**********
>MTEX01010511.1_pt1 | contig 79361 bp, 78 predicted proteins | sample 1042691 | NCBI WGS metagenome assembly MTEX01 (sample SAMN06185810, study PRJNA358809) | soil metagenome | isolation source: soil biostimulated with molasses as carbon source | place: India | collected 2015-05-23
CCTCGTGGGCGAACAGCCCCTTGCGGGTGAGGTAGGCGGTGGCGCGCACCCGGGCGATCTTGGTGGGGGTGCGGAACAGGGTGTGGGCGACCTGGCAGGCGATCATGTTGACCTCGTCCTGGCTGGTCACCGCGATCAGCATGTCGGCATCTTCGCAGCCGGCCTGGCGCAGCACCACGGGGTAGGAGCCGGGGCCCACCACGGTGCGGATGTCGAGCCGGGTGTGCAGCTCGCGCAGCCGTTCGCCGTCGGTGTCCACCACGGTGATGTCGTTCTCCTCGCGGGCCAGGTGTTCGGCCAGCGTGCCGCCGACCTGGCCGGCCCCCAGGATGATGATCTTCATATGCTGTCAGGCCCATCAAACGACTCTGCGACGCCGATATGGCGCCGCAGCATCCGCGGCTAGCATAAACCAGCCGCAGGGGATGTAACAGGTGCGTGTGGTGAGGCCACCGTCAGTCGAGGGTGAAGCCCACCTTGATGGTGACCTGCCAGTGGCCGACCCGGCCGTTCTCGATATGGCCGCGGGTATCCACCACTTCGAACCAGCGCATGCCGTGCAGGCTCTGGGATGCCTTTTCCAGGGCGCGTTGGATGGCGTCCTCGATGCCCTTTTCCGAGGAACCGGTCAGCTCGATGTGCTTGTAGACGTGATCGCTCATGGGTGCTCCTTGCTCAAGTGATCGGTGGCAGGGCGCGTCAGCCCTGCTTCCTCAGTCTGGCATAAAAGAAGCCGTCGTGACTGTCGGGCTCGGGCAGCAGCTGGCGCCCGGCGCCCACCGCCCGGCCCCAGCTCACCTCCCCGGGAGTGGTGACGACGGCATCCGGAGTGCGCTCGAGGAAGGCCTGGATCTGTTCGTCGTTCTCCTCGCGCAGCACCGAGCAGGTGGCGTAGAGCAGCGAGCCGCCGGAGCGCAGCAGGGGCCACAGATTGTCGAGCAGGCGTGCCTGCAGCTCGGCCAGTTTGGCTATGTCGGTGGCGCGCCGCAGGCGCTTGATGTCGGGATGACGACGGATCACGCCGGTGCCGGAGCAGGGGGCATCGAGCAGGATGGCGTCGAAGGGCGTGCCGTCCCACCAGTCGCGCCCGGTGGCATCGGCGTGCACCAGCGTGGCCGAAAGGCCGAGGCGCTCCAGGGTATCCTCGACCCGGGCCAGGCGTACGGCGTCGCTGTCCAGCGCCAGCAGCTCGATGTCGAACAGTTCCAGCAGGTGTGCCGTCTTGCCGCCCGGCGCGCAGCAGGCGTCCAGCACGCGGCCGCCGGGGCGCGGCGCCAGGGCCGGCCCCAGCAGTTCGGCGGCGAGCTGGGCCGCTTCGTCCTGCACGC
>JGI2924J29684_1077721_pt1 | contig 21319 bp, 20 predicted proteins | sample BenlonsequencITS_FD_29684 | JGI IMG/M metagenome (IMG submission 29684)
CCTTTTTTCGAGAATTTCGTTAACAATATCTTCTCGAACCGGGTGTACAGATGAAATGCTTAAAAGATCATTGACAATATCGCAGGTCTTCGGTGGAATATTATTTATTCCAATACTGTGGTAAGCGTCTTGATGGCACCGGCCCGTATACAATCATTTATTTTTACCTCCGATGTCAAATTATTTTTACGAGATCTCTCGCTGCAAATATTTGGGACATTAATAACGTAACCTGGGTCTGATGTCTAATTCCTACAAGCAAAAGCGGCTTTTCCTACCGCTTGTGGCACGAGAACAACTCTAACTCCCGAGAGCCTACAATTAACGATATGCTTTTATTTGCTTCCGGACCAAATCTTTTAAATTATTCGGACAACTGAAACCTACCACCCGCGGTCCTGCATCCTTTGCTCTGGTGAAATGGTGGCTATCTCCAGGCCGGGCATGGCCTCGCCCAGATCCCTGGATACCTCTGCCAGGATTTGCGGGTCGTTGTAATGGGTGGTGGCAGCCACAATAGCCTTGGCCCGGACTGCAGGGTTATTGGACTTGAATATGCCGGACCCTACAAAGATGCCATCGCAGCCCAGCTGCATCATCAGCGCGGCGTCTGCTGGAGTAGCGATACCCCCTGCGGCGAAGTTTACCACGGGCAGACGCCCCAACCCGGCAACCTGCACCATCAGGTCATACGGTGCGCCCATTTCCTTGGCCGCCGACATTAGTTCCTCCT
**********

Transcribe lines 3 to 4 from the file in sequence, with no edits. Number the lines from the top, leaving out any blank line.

>JGI2924J29684_1077721_pt1 | contig 21319 bp, 20 predicted proteins | sample BenlonsequencITS_FD_29684 | JGI IMG/M metagenome (IMG submission 29684)
CCTTTTTTCGAGAATTTCGTTAACAATATCTTCTCGAACCGGGTGTACAGATGAAATGCTTAAAAGATCATTGACAATATCGCAGGTCTTCGGTGGAATATTATTTATTCCAATACTGTGGTAAGCGTCTTGATGGCACCGGCCCGTATACAATCATTTATTTTTACCTCCGATGTCAAATTATTTTTACGAGATCTCTCGCTGCAAATATTTGGGACATTAATAACGTAACCTGGGTCTGATGTCTAATTCCTACAAGCAAAAGCGGCTTTTCCTACCGCTTGTGGCACGAGAACAACTCTAACTCCCGAGAGCCTACAATTAACGATATGCTTTTATTTGCTTCCGGACCAAATCTTTTAAATTATTCGGACAACTGAAACCTACCACCCGCGGTCCTGCATCCTTTGCTCTGGTGAAATGGTGGCTATCTCCAGGCCGGGCATGGCCTCGCCCAGATCCCTGGATACCTCTGCCAGGATTTGCGGGTCGTTGTAATGGGTGGTGGCAGCCACAATAGCCTTGGCCCGGACTGCAGGGTTATTGGACTTGAATATGCCGGACCCTACAAAGATGCCATCGCAGCCCAGCTGCATCATCAGCGCGGCGTCTGCTGGAGTAGCGATACCCCCTGCGGCGAAGTTTACCACGGGCAGACGCCCCAACCCGGCAACCTGCACCATCAGGTCATACGGTGCGCCCATTTCCTTGGCCGCCGACATTAGTTCCTCCT